Don't know about the effectiveness of this, but sometimes when I've asked my good questions, I'll let the interviewer know that I want to be respectful of his/her time. I will either get told that they have enough time for 1-2 more questions or they just have so much time that after asking enough questions to the point that it's not worth it for the both of us, I tell them that that's all of the major questions I had and that I'll email them I have more.

Many times, the interviewer will actually tell you that they have a hard stop or time limit, which is actually really helpful because you get to ask 2-3 of your best questions and then the interview ends.

Feb 21, 2018

Thank you! Actually this reminds me of my search for summer internships as well, I applied to a bunch of places fucked up the technicals but kept improving till I actually answered all the questions (naturally with the help of BIWS) and finally got an offer at a mid-cap m&a boutique after my first year.

Nevertheless, once I'm finished with midterms next week I want to start networking regarding the 2019 SA programs, how can I tackle this task? Should I just start to cold-email people from my country who are working in london?

Feb 22, 2018

Browse WSO and M&I to learn how to network the right way. Its very important that you follow convention with regard to your emails and phone calls, because in my experience people will expect you to err on the side of formality. I would get my story down, keep reviewing the technicals, and start practicing the typical behavioral questions now too. If you keep at it you'll get there, no doubt.

Feb 22, 2018

If you finished in 8 or 9 minutes then it means you're really under-prepared and/or a horrible conversator. Don't go into an interview expecting it to be a one-sided interrogation, where they just lob you question after question to answer. It should be more like a conversation and you're expected to arrive with some prepared questions too. You'll know you had a great interview if you go through the entire thing and they don't ask you more than one or two prepared questions because the conversation was flowing so seamlessly.

My rough rule of thumb is a 25% success rate, as it generally seems like there's 1 spot available per every 4 or 5 candidates at a super-day. So if you're below a 25% success rate then you're probably not doing something that successful candidates are.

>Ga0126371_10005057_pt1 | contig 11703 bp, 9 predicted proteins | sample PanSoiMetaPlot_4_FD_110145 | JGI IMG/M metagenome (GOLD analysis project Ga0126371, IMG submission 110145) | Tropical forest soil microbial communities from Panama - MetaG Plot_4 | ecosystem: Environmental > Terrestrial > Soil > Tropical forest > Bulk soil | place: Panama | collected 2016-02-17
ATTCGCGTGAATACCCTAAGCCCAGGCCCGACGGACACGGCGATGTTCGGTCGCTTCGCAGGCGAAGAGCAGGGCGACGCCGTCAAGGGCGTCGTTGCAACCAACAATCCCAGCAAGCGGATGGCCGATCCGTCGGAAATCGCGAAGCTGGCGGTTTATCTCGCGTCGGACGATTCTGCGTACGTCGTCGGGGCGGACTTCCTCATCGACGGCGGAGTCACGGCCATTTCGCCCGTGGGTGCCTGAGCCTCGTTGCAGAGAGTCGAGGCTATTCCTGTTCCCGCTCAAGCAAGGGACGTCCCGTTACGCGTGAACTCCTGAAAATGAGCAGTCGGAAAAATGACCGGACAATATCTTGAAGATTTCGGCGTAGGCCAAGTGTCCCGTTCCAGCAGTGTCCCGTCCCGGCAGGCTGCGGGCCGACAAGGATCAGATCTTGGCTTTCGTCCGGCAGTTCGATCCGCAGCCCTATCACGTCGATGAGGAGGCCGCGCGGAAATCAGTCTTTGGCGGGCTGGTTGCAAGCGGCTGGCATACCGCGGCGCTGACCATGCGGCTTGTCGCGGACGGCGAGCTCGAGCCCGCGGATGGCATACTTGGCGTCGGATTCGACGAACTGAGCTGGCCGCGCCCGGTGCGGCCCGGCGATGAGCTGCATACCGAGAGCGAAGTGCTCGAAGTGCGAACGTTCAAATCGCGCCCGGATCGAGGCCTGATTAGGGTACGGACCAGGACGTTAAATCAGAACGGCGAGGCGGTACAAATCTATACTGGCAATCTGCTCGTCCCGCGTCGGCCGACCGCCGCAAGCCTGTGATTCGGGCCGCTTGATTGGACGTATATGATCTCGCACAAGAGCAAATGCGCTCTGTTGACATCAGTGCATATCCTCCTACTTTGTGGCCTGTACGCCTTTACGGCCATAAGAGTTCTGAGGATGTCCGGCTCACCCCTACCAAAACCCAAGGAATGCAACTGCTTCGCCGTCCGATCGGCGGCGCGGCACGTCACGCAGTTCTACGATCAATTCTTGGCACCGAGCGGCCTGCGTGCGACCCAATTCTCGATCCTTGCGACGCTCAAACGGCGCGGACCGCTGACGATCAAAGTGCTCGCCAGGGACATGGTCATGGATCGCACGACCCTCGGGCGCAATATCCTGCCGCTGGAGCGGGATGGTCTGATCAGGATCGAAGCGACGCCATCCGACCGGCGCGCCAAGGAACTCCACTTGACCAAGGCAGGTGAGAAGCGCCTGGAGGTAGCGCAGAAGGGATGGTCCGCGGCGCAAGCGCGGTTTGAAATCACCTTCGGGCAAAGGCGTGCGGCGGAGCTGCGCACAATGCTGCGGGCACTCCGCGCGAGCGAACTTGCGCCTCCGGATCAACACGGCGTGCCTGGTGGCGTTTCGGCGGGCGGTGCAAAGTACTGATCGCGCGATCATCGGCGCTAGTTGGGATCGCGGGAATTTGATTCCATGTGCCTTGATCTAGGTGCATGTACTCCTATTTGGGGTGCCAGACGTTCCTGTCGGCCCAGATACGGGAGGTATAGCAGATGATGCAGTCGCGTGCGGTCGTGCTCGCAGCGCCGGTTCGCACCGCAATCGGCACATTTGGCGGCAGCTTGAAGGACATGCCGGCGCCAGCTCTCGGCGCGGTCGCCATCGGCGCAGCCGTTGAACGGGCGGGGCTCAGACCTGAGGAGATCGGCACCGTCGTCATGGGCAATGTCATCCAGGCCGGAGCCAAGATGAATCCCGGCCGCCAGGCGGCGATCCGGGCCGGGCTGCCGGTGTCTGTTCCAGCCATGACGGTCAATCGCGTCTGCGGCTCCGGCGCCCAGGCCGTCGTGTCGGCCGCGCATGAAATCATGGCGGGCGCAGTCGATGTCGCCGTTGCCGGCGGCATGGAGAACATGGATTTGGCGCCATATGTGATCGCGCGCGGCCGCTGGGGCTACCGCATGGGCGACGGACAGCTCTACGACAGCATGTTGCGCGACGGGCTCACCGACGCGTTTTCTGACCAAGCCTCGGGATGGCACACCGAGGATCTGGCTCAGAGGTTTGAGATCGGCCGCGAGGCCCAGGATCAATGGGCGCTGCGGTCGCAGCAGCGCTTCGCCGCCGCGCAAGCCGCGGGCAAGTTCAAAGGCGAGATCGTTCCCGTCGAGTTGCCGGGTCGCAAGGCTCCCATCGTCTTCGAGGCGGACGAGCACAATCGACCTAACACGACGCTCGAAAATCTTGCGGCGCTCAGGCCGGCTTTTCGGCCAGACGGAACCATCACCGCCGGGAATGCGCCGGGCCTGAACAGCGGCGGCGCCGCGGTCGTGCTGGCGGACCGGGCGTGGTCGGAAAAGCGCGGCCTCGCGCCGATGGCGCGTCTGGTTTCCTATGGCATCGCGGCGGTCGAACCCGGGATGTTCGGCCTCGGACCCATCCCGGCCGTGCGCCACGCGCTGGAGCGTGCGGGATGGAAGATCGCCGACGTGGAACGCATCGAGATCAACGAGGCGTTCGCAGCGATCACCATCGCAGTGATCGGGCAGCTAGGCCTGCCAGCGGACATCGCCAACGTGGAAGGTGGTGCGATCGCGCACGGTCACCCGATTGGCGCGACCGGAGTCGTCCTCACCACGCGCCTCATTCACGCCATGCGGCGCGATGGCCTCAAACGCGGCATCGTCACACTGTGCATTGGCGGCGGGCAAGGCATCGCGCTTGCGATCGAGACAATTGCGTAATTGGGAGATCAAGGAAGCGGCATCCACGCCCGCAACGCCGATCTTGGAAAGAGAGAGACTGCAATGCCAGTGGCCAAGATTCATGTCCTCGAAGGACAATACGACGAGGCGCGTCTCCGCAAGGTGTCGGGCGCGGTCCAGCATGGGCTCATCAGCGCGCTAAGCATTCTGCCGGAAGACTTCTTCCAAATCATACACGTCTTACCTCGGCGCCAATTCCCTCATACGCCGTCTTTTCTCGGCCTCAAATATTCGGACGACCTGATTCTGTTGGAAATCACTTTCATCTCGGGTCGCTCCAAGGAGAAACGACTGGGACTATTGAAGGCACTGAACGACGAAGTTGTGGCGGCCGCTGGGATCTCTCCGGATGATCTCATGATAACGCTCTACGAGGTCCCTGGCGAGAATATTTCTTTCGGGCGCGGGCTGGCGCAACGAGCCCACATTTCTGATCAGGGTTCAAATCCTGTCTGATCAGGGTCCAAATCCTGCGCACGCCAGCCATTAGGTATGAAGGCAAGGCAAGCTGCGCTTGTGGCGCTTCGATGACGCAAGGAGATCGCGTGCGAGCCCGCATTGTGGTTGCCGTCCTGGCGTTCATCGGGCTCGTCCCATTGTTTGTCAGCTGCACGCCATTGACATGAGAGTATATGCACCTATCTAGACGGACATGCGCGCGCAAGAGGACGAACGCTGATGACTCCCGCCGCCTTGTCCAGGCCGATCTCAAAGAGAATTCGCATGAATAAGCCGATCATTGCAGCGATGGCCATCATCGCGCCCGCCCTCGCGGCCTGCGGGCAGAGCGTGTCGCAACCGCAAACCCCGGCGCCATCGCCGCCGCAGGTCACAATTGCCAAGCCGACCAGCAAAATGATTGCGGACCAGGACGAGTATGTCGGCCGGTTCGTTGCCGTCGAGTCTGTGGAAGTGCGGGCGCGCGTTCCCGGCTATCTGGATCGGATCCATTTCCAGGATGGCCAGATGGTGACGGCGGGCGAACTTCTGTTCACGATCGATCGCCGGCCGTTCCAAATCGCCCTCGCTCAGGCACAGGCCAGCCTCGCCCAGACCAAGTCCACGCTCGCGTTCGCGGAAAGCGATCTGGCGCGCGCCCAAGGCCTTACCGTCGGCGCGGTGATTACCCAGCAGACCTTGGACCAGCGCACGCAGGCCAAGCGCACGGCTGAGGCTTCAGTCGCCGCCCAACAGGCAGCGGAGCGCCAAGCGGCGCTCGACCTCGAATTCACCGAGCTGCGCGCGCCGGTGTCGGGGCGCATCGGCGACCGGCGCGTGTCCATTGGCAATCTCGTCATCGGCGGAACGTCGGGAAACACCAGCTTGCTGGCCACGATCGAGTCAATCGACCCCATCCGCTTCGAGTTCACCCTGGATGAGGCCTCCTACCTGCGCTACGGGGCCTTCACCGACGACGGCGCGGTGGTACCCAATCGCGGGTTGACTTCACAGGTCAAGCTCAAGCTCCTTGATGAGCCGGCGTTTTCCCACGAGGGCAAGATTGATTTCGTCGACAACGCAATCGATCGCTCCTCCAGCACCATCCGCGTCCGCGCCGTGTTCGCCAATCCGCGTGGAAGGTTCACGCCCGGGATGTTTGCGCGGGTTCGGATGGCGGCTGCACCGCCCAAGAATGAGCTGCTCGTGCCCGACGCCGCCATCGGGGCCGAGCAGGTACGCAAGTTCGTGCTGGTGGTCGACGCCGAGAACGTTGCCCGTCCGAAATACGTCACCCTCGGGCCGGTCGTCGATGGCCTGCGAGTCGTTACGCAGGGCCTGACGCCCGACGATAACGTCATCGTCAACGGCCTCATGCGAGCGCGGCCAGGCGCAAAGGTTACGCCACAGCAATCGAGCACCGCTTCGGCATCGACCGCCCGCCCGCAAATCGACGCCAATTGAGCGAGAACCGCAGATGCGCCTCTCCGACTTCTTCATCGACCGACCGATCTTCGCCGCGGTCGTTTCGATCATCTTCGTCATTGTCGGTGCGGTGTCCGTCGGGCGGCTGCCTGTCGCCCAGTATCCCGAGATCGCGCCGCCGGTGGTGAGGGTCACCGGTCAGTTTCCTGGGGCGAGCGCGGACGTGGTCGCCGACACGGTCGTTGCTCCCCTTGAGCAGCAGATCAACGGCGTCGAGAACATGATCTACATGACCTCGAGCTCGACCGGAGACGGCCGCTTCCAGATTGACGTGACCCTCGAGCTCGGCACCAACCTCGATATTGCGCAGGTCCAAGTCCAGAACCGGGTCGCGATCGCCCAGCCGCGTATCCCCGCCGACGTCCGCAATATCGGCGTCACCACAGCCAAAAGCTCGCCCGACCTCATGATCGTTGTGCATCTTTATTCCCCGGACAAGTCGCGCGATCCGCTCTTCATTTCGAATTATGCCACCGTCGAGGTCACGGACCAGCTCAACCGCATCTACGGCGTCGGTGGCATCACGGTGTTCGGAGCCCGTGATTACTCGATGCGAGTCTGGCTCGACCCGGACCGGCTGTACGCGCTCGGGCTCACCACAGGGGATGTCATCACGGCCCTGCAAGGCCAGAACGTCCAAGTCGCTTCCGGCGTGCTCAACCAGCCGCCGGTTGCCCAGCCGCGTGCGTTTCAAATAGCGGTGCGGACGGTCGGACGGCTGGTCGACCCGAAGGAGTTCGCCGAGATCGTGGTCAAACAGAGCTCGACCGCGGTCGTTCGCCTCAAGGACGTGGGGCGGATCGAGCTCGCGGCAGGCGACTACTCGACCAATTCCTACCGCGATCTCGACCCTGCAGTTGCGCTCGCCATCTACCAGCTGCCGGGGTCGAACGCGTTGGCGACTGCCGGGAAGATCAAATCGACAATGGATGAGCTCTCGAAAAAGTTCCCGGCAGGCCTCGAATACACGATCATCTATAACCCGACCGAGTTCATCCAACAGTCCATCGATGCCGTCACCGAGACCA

Feb 22, 2018

I bombed my first few formal interviews. I was nervous and didn't know how to properly prepare. The more you do the better you'll get.

Feb 22, 2018

Make sure you take notes of your mistakes. I have made the adjustments and this has resulted in Superdays.

Work hard, work clean, & most of all do not give up.

Feb 23, 2018

I once told an interviewer that their question was a very odd question, so don't feel too bad.

Feb 23, 2018

Interesting... I told the VP interviewing me that another BB had asked me more interesting questions.... I still wonder why Blackrock has rejected me after that interview hahaha

    • 1
Feb 23, 2018

Had 6 interviews in my life and landed 2 roles. agree with what top comment said about learning. The biggest problem is how many jobs i've applied to vs how many interviews I've landed. I dont really know how to learn from not hearing back...

    • 1
Feb 23, 2018

The first finance interview I had was horrible. Was a phone interview with two associates at a small boutique. I was super nervous and not well enough prepared for many of the questions. At first, I was really disappointed with me, however, afterwards I realized that it was a massive learning opportunity.

Since that interview, every interview I had went really well because I prepared thoroughly in advance.

Keep in mind that selling yourself at an interview is a quite difficult skill and you can't expect to be born with it. So don't worry if you messed up your first interviews, but see them as learning opportunities. It is important, though, that you go over the interview again and think about what you did wrong and how you can improve.

    • 1
Feb 23, 2018

I feel this. I had 5 super days.. got rejected by the first 3 but then got the offer from the last 2. Learned a ton from those first 3 interviews though. Just goes to show that its only a failure if you get nothing from those interviews that can't be used for the next one.

Feb 23, 2018

Didn't mess up any interviews except 2 (one technical wrong and one fit question I answered poorly) but thats because those were my first few... I did reach out to the ones that didn't move on to the superday. Most of them told me I did nothing wrong but it was just how the MD felt since they could only take a few kids. However, my last one I made sure I got everything fixed up. It was my only offer and last interview. Best of luck and always learn from your mistakes. Sometimes the interviewers are nice enough to give you adequate feedback for you to make the next one better.

Feb 23, 2018

1-Click to Unlock All Comments - 100% FREE

Why do I need to be signed in?
WSO is a knowledge-sharing community that depends on everyone being able to pitch in when they know something.
+ Bonus: 6 Free Financial Modeling Lessons with 1-Click Signup ($199 value)
    • 1